Q&A: Brendan Burke's Astounding Year

Many have had years full of changes, but not many have experienced one like Brendan Burke has. Now the TV voice of the New York Islanders, Brendan has quickly risen the ranks in the world of broadcasting. Prior to the Islanders, he worked a 10-year career in minor league hockey, calling games on the radio for the Utica Comets. He also serves as a play-by-play announcer for FOX Sports’ college football coverage. We caught up with Brendan to discuss all the transitions he’s gone through over the last year, what it was like calling playoff games in his first NHL season, and much more.

Q: So you have gone through a lot of transitions in a short period of time. AHL to NHL, radio to TV, Utica to New York City, and you did it all in a year. What has that adjustment been like?

A: It's been a whirlwind year since the first week in August and it's really just been non-stop. It started with football season in the beginning of September and then rolling right into moving my entire life and family from Utica to Brooklyn and getting acclimated to a new job and city. To get through it all and then do an entire season and then being able to continue that on and do a few playoff games… it's been an incredible year. A lot of changes but they've all been good. And I had a baby in February! So literally everything that could have happened, happened, and all of it was good.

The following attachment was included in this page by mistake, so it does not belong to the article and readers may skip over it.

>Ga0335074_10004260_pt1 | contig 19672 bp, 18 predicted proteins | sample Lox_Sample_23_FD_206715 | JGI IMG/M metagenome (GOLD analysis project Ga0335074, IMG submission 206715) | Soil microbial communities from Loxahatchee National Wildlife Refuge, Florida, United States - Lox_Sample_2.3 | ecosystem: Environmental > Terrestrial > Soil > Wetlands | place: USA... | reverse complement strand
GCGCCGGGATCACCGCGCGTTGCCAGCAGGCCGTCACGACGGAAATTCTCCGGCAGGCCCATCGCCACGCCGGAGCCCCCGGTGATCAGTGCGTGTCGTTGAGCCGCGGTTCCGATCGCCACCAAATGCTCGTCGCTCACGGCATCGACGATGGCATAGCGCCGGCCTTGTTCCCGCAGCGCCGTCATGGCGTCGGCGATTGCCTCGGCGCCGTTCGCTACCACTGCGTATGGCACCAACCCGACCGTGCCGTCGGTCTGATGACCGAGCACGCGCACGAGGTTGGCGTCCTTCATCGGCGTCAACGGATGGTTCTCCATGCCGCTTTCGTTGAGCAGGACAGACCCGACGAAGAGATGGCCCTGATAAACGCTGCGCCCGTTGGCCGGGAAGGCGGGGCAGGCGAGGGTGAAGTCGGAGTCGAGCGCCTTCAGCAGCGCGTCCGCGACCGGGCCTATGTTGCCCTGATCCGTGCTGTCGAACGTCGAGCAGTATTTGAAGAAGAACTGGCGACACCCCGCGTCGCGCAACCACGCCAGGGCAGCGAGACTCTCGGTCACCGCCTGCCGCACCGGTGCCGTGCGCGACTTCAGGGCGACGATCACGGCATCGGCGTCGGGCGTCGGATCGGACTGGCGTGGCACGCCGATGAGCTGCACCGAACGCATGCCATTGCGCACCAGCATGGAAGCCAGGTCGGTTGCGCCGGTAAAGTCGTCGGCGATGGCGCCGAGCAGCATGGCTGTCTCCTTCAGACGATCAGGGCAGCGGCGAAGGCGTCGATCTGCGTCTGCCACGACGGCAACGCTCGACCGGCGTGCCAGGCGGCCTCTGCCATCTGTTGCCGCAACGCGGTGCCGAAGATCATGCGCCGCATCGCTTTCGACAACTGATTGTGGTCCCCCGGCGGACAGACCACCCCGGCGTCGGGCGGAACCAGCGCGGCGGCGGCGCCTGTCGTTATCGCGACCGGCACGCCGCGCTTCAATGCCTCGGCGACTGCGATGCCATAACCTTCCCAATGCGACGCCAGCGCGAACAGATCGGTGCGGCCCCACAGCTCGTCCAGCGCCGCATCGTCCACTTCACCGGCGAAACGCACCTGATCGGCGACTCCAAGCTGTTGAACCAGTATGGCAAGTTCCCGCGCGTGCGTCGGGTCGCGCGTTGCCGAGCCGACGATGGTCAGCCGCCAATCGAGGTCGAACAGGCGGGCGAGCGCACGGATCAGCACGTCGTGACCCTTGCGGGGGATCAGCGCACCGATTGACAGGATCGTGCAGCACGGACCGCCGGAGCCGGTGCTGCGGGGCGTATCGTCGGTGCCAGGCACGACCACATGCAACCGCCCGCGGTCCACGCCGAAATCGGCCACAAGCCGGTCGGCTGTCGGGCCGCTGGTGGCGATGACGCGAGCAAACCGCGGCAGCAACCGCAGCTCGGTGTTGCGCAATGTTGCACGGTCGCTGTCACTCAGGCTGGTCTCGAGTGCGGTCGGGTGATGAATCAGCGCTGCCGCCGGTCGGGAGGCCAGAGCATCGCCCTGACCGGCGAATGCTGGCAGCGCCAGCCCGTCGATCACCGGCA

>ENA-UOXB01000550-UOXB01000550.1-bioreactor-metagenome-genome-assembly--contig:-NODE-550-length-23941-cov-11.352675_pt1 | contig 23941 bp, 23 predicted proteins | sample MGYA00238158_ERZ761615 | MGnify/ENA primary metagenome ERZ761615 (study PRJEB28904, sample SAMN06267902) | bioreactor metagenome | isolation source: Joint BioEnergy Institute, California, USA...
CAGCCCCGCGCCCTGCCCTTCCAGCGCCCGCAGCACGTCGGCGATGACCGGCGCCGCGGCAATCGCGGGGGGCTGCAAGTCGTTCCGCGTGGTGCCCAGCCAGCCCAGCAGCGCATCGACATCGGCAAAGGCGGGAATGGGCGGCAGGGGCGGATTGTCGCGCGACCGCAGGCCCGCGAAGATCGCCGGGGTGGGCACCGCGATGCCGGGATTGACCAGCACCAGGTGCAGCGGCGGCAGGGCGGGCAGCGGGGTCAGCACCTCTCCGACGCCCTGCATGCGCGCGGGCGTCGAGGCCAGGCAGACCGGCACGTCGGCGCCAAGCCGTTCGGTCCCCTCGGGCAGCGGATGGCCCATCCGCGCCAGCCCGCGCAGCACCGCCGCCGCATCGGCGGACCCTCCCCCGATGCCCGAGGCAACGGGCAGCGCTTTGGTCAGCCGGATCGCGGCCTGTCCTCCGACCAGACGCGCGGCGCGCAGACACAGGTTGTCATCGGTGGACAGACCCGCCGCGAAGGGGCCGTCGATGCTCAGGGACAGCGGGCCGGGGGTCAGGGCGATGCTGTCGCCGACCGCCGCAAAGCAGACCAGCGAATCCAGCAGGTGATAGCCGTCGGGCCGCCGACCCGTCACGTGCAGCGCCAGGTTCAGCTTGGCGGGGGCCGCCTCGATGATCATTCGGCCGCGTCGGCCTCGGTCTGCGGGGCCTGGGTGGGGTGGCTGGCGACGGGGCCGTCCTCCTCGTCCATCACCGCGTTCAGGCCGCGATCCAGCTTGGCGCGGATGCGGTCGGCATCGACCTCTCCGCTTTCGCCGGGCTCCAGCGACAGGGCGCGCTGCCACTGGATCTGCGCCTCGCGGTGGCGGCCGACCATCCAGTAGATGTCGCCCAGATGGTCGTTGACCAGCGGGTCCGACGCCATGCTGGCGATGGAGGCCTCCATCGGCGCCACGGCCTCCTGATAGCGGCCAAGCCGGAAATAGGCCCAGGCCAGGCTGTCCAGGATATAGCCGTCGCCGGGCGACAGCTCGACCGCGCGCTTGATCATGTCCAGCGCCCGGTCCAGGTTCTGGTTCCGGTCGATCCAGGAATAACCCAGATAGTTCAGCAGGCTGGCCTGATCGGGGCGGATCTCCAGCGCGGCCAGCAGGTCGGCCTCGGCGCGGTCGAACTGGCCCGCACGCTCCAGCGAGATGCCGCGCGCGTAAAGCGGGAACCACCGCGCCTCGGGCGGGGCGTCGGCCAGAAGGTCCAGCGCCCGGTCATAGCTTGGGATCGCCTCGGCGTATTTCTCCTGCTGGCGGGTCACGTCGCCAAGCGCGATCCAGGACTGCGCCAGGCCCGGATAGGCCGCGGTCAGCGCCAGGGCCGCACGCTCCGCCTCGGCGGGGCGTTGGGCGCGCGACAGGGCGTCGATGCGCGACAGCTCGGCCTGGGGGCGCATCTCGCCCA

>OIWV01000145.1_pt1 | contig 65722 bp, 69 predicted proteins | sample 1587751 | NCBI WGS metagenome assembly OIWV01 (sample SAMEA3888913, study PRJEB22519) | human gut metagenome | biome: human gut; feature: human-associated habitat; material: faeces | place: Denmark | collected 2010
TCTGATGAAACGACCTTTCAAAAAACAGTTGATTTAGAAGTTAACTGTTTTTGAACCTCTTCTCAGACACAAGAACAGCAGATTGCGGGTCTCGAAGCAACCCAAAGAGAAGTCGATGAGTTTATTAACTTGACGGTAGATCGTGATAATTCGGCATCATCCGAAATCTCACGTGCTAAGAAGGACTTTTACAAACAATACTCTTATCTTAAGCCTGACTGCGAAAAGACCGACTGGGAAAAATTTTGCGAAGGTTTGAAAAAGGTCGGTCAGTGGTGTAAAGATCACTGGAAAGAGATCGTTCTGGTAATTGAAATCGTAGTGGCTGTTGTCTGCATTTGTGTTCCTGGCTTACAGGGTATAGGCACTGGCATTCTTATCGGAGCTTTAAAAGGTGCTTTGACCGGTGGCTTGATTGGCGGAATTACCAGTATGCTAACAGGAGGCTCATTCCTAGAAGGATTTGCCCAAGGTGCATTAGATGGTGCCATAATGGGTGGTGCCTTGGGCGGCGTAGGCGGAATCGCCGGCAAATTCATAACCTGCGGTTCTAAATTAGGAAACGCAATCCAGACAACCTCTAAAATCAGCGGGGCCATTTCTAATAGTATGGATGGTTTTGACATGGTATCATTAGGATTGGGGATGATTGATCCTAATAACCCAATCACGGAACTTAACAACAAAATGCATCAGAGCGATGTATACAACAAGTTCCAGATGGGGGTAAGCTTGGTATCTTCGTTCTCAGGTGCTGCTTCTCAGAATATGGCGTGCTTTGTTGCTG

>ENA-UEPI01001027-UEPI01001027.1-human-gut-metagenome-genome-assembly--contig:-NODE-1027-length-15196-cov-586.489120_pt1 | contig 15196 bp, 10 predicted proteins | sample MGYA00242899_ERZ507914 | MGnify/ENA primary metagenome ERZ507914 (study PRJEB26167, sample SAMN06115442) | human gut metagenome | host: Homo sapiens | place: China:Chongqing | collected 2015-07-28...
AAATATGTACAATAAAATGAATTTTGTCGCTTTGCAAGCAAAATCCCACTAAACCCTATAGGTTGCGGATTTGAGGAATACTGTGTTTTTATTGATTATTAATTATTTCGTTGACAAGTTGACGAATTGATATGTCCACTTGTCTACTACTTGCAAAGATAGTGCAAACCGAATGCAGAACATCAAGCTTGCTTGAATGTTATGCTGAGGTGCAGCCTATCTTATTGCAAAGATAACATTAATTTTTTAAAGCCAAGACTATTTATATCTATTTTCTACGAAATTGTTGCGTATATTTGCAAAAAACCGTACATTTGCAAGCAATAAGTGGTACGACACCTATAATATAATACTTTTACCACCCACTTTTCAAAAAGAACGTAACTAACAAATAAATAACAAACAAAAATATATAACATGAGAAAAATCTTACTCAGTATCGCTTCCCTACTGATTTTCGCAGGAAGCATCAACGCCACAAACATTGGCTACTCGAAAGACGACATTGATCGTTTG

Q: How did calling games on television for FOX help prepare you for calling Islanders game?

A: I think that TV is its own entity. You can do play-by-play, but doing television is something completely different than doing the radio. So without that TV experience that I had doing football, I really didn't have much, it was mostly radio. Obviously I had the 10 years of minor league hockey, that prepared me for the play calling aspect but the business of television is something completely new. I had really good producers working with FOX and because of that they were able to kind of hold my hand and walk me through a lot of what it takes to make television. So, when I was able to get that first crack with the Islanders at the NHL level, it didn't feel new to me even though it was completely new and I had never done the NHL before. But the business of TV combined with my experience calling hockey...those two together prepared me perfectly for what I was about to do.

Q: What was it like getting the call from NBC about the NHL playoffs and how was the experience callings the games?

A: You know, when you land your dream job you kind of think to yourself, "Well now what do I do?". So that was kind of what I went through when I got the Islanders job. Spending my whole life really trying to get an NHL television job and then I got one. So where does my attention turn? Kind of internally, my plan was a few years down the line to maybe get the attention of NBC and start working in some national games and then eventually I would hopefully get into their playoff rotation. That was my long-term plan, so to have that come true my first season was beyond words. It was the cherry on top of what was already an incredible year. It started with the first four games and then it turned into the whole first round. Then I thought I was done and I came home and then they asked me to do two more.